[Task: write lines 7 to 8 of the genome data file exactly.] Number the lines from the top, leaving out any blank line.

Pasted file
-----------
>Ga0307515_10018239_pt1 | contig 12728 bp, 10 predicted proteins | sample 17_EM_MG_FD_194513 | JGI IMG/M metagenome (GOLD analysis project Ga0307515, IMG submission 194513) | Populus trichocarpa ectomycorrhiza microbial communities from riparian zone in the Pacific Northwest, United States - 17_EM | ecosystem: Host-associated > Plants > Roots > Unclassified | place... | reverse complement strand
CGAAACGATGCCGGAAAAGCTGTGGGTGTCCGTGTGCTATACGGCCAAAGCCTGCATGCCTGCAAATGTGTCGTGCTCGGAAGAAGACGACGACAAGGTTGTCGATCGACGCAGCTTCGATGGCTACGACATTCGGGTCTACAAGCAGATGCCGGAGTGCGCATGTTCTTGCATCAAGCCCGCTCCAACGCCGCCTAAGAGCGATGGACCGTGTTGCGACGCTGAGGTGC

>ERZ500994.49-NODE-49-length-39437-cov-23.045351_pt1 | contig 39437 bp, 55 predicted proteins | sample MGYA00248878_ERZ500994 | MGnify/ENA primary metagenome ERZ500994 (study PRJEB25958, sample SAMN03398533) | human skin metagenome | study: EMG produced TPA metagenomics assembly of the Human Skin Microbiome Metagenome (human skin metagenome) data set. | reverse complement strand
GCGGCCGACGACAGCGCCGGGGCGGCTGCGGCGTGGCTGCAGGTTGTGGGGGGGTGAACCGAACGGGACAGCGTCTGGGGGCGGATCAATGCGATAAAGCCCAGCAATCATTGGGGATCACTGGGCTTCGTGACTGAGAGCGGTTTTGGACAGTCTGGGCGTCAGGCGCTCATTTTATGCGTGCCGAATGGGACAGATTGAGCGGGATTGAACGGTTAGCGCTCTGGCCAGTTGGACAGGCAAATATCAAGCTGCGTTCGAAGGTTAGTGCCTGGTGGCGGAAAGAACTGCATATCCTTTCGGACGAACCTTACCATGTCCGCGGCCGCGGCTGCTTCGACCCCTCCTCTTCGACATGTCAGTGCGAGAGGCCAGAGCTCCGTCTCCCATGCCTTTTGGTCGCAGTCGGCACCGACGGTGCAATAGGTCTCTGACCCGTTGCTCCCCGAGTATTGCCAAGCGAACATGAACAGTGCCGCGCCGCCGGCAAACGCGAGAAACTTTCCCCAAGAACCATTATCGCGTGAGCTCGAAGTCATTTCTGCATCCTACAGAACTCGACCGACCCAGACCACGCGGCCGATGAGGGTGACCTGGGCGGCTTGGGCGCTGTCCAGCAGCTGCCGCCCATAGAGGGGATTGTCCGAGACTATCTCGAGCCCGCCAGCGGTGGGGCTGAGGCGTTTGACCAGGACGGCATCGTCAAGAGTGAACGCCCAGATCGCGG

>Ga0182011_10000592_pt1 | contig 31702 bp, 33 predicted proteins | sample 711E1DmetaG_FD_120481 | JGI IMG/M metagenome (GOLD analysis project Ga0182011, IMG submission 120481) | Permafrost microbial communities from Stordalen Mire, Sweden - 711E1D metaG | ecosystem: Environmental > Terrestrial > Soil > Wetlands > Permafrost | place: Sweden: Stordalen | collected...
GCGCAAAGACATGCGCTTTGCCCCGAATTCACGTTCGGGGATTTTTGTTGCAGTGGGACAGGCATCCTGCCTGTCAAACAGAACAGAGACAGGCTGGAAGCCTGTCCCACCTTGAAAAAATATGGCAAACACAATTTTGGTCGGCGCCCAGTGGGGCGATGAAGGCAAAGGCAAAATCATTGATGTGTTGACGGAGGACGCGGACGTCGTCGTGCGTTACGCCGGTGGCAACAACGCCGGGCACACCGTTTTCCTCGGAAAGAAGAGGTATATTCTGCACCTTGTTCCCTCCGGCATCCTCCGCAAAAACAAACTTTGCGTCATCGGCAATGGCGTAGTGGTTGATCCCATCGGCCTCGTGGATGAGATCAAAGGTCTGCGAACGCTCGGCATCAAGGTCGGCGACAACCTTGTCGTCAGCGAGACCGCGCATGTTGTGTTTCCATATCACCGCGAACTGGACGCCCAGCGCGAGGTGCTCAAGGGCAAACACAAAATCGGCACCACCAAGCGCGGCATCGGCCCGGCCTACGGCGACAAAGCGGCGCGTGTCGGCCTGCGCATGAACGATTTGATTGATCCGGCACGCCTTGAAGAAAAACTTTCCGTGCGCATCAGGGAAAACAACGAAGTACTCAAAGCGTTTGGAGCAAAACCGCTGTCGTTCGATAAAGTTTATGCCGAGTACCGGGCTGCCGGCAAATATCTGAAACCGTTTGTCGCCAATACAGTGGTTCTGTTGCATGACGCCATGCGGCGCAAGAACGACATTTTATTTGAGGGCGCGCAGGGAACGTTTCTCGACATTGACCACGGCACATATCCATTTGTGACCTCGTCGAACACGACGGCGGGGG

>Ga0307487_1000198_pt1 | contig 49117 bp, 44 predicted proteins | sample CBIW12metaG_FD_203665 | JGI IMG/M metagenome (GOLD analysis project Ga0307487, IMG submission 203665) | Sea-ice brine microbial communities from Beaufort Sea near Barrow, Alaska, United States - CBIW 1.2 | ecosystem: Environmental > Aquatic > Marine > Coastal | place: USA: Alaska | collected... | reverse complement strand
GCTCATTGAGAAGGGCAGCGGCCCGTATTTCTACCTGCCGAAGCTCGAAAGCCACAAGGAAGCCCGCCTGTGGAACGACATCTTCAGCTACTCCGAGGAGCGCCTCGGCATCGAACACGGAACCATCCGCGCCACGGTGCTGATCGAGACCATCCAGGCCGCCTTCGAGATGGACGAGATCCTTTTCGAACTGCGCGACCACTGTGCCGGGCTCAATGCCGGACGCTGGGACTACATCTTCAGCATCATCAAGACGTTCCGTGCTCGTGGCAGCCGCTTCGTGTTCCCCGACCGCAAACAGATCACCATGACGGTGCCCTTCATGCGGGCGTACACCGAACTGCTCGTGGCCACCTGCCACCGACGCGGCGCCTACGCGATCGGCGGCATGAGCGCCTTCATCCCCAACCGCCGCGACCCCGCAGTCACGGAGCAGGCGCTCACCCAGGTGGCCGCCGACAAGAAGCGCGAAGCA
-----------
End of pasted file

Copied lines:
>Ga0307487_1000198_pt1 | contig 49117 bp, 44 predicted proteins | sample CBIW12metaG_FD_203665 | JGI IMG/M metagenome (GOLD analysis project Ga0307487, IMG submission 203665) | Sea-ice brine microbial communities from Beaufort Sea near Barrow, Alaska, United States - CBIW 1.2 | ecosystem: Environmental > Aquatic > Marine > Coastal | place: USA: Alaska | collected... | reverse complement strand
GCTCATTGAGAAGGGCAGCGGCCCGTATTTCTACCTGCCGAAGCTCGAAAGCCACAAGGAAGCCCGCCTGTGGAACGACATCTTCAGCTACTCCGAGGAGCGCCTCGGCATCGAACACGGAACCATCCGCGCCACGGTGCTGATCGAGACCATCCAGGCCGCCTTCGAGATGGACGAGATCCTTTTCGAACTGCGCGACCACTGTGCCGGGCTCAATGCCGGACGCTGGGACTACATCTTCAGCATCATCAAGACGTTCCGTGCTCGTGGCAGCCGCTTCGTGTTCCCCGACCGCAAACAGATCACCATGACGGTGCCCTTCATGCGGGCGTACACCGAACTGCTCGTGGCCACCTGCCACCGACGCGGCGCCTACGCGATCGGCGGCATGAGCGCCTTCATCCCCAACCGCCGCGACCCCGCAGTCACGGAGCAGGCGCTCACCCAGGTGGCCGCCGACAAGAAGCGCGAAGCA